But this verse doesn’t mean that each institution has unlimited authority (it’s impossible for there to be more than one highest authority). Rather, each institution has a limited jurisdiction. For example, school teachers can’t issue you a citation for speeding any more than the police can determine what questions are on your midterm. And neither the police nor the administration at your school determine your bedtime.

Of course, some institutions have authority across institutional lines. A parent has authority over their children, whether at home, school, or church. And while the state shouldn’t tell a pastor what to preach or a parent what to cook, the state does have the authority to enforce the law within other spheres. For instance, the police can arrest a physically abusive parent, teacher, or boss regardless of where the abuse occurs. The government’s charter is to order society and uphold justice—enforcing the law across institutional borders falls within its purview (Romans 13:4).

So, being “subject to every institution” means to honor and obey the authorities of each institution within their jurisdiction, so long as they do not require disobedience to the God who gives them their authority and to whom every individual and institution is ultimately accountable.

As we know, there is only one person who has authority everywhere and over everyone—God. Therefore, Christians do not have to obey an institution when it requires disobedience to God or acts outside the scope of its jurisdiction (e.g., a teacher can assign homework but not chores).

Indeed, civil disobedience is required if an institution compels a Christian to disobey God (Acts 5:29). We will explore how a Christian should or should not obey human institutions in the third installment of this series. For now, suffice it to say the Bible provides numerous examples of one’s allegiance to God rightfully surpassing one’s allegiance to family, employer, or state (Acts 5:29, Daniel 6:10). God commands our highest allegiance in every conceivable situation.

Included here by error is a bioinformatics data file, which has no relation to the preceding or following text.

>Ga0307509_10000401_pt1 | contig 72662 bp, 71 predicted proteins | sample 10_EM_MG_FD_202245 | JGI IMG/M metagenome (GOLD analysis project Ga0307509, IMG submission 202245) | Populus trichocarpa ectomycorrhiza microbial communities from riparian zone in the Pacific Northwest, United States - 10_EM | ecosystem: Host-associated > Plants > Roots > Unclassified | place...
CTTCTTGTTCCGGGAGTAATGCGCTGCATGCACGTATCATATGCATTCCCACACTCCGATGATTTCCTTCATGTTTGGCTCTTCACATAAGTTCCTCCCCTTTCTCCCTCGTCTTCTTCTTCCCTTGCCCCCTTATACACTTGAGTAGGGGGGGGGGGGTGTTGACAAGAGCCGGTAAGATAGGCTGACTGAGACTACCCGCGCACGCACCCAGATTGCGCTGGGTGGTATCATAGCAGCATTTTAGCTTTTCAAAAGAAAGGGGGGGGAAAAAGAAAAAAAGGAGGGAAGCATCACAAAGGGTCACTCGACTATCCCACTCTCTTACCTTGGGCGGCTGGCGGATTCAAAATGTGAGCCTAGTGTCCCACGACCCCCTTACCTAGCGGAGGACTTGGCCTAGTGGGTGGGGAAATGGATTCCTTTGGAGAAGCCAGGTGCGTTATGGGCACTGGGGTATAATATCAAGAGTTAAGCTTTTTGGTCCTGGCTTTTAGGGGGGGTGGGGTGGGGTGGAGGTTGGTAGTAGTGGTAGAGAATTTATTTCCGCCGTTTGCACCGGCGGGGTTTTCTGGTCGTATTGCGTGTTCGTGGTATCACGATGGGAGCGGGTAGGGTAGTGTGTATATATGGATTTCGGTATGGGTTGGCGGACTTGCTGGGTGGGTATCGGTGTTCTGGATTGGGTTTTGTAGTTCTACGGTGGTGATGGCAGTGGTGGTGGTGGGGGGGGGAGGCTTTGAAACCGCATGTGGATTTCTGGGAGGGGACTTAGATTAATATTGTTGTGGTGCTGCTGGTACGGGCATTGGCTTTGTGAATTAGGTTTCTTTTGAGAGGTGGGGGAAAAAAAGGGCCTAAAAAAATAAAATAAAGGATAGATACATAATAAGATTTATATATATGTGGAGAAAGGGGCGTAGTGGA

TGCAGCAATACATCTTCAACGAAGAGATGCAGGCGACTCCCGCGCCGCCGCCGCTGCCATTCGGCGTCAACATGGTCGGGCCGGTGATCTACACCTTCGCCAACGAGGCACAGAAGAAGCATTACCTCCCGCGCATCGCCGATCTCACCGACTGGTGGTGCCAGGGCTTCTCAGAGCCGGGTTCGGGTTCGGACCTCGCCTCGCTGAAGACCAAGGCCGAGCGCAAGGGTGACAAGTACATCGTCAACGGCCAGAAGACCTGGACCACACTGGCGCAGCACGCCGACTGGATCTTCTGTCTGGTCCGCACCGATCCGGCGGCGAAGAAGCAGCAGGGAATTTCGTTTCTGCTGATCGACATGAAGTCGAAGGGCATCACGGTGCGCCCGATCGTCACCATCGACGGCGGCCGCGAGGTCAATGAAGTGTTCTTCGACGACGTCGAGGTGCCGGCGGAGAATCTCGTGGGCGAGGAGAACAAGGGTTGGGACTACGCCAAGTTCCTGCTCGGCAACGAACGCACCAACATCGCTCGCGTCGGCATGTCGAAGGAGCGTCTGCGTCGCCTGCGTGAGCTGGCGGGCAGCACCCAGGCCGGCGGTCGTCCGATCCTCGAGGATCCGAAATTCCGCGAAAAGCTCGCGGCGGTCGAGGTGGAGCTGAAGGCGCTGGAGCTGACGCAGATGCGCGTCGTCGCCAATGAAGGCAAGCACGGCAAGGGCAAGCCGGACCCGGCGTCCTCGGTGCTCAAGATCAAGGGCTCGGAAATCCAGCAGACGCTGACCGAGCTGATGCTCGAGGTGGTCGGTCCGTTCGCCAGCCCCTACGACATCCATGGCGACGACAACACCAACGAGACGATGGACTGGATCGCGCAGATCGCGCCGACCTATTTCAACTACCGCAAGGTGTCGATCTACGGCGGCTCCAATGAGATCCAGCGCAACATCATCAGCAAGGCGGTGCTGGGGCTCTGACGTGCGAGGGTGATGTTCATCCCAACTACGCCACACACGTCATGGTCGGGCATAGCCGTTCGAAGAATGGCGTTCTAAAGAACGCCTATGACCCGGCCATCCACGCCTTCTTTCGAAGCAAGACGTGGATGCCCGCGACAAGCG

And yet we must be mindful that God is the one who commands us to be subject to institutional authorities: As Paul writes, “There is no authority except from God, and those that exist have been instituted by God” (Romans 13:1). Even pagan authorities, like Claudius, Nero, Darius, and Pontius Pilate, have been given their authority by God (John 19:11). So, barring a biblical exception, Christians are to obey the authorities God has placed over them in the various arenas in which they live and move and have their being.

Tune in to the next installment to learn why God calls us to be subject to every human institution.

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[1] Thomas Nagel, The Last Word (Oxford: Oxford University Press, 2001), 160.

[2] Confessions, Book II

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Jonathan Darville

Jono Darville is a former Global Master Trainer with The Center for Leadership Studies and Co-Leader of the New York branch of Models for Christ (an international non-profit bringing the gospel to the fashion industry). Due to a decade-plus long battle with chronic illness, Jono almost lost his life in 2017. After spending a number of years bed-bound, God graciously intervened in 2020, using UNC Hospital to restore Jono’s health. Jono is now finishing an M.A. in the Philosophy of Religion at SEBTS, while serving as a Ruling Elder and Youth Director at Peace Church in Cary, NC. He and his wife, Jillian, have one son, Jono Jr.